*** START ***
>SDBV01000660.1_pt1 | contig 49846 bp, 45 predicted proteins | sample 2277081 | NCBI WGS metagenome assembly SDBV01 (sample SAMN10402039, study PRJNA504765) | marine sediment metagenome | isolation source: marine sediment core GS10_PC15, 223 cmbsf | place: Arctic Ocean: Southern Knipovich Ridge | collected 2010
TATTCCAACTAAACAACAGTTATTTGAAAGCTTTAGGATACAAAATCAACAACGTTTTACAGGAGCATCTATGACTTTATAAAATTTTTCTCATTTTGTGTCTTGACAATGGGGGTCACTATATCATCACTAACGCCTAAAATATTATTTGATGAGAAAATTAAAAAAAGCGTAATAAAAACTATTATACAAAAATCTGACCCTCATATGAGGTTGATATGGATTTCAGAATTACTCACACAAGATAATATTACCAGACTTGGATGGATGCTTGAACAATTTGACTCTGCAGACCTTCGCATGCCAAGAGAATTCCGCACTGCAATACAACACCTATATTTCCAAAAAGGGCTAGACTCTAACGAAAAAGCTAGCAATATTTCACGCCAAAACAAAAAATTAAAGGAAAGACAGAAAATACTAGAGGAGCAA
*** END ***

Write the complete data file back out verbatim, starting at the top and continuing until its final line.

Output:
>SDBV01000660.1_pt1 | contig 49846 bp, 45 predicted proteins | sample 2277081 | NCBI WGS metagenome assembly SDBV01 (sample SAMN10402039, study PRJNA504765) | marine sediment metagenome | isolation source: marine sediment core GS10_PC15, 223 cmbsf | place: Arctic Ocean: Southern Knipovich Ridge | collected 2010
TATTCCAACTAAACAACAGTTATTTGAAAGCTTTAGGATACAAAATCAACAACGTTTTACAGGAGCATCTATGACTTTATAAAATTTTTCTCATTTTGTGTCTTGACAATGGGGGTCACTATATCATCACTAACGCCTAAAATATTATTTGATGAGAAAATTAAAAAAAGCGTAATAAAAACTATTATACAAAAATCTGACCCTCATATGAGGTTGATATGGATTTCAGAATTACTCACACAAGATAATATTACCAGACTTGGATGGATGCTTGAACAATTTGACTCTGCAGACCTTCGCATGCCAAGAGAATTCCGCACTGCAATACAACACCTATATTTCCAAAAAGGGCTAGACTCTAACGAAAAAGCTAGCAATATTTCACGCCAAAACAAAAAATTAAAGGAAAGACAGAAAATACTAGAGGAGCAA